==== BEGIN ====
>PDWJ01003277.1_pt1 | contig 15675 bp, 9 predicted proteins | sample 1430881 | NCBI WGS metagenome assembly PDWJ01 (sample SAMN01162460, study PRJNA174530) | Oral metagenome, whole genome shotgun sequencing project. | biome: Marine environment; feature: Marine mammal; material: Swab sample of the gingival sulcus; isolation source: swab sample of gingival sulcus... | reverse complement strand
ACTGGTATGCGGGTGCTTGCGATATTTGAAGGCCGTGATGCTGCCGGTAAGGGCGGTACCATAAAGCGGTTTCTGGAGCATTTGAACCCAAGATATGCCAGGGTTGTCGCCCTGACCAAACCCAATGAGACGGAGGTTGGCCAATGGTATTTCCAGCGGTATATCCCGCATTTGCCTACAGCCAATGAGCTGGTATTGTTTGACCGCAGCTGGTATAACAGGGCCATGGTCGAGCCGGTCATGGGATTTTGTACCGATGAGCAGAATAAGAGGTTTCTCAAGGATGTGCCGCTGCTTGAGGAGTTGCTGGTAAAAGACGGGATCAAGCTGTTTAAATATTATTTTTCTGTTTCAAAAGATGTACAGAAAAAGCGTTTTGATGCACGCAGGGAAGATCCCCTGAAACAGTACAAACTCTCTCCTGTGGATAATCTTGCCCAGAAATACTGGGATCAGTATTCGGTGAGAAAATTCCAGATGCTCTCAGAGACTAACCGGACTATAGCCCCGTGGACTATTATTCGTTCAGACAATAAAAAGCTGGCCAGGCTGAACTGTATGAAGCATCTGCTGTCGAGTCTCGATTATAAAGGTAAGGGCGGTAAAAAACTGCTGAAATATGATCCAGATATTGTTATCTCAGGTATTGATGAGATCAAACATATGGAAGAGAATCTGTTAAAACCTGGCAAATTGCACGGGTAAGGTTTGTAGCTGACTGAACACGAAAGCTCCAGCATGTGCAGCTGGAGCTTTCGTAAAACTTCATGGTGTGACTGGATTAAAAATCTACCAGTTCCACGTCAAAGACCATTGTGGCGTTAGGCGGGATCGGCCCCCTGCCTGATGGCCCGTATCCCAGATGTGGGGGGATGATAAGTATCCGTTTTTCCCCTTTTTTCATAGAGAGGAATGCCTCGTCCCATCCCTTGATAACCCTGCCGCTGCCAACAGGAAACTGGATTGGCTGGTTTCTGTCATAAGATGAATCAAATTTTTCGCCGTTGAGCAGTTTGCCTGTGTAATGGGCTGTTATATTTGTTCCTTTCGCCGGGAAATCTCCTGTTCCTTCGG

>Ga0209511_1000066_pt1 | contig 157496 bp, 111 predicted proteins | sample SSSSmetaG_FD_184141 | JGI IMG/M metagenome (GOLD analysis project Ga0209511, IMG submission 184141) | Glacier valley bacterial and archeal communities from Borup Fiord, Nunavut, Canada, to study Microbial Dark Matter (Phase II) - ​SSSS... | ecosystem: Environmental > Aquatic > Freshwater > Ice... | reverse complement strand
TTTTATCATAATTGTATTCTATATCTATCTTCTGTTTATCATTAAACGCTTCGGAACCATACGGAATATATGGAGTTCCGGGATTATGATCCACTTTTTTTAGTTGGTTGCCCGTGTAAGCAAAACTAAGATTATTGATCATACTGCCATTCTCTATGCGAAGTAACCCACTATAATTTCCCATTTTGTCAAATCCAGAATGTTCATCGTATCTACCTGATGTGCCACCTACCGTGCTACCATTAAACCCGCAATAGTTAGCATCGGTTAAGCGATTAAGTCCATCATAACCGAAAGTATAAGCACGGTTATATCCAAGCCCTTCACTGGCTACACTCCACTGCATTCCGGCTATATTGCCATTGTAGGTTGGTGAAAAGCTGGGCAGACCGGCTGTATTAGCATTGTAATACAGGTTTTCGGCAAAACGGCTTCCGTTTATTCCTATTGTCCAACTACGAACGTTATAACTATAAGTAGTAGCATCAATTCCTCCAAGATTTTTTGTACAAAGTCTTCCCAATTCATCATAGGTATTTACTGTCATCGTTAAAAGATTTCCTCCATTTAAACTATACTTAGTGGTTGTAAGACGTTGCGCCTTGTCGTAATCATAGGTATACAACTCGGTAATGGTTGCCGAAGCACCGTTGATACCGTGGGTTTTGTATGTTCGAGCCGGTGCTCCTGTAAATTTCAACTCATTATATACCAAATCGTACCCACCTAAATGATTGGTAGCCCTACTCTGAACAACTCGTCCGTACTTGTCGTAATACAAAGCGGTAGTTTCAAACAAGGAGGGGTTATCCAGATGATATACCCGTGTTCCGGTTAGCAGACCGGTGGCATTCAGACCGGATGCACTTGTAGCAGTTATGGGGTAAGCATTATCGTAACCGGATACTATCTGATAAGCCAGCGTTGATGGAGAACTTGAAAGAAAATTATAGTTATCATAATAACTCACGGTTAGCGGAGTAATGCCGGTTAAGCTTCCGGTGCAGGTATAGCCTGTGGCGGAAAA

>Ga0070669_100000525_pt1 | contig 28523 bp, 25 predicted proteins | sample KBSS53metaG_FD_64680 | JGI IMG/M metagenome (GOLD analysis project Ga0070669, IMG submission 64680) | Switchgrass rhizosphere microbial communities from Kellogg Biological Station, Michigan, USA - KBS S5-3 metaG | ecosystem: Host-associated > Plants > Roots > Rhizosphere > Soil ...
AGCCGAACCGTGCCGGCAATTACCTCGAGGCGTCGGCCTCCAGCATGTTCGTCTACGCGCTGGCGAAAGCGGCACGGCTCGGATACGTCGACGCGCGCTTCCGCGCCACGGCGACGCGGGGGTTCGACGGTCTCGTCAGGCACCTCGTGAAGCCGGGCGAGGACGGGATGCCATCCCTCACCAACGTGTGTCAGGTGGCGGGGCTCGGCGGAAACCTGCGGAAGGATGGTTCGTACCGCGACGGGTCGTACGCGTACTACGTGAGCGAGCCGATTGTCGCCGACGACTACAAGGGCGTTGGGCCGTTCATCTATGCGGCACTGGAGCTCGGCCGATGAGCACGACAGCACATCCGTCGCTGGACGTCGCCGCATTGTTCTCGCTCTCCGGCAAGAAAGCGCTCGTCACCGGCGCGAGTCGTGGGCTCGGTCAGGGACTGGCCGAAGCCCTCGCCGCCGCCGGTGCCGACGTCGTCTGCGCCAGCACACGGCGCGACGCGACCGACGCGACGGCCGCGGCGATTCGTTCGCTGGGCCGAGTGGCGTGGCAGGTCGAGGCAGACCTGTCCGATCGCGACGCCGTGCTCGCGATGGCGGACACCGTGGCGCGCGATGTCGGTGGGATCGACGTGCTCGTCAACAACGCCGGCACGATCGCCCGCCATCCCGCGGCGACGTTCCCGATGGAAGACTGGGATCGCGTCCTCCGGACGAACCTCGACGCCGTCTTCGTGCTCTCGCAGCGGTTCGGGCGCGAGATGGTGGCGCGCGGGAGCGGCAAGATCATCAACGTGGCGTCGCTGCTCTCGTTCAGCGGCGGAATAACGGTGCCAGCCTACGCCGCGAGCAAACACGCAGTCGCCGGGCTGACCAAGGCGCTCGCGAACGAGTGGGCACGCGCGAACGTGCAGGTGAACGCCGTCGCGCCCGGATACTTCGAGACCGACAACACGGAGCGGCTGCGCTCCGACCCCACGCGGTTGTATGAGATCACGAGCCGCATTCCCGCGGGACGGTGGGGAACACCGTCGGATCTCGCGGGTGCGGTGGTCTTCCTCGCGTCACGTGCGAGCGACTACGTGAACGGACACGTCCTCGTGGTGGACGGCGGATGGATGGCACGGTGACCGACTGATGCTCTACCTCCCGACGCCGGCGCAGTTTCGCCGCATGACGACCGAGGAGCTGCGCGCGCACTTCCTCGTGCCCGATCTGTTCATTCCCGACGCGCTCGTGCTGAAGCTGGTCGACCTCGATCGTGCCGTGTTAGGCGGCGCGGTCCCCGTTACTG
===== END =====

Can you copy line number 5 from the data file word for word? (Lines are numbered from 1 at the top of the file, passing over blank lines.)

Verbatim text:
>Ga0070669_100000525_pt1 | contig 28523 bp, 25 predicted proteins | sample KBSS53metaG_FD_64680 | JGI IMG/M metagenome (GOLD analysis project Ga0070669, IMG submission 64680) | Switchgrass rhizosphere microbial communities from Kellogg Biological Station, Michigan, USA - KBS S5-3 metaG | ecosystem: Host-associated > Plants > Roots > Rhizosphere > Soil ...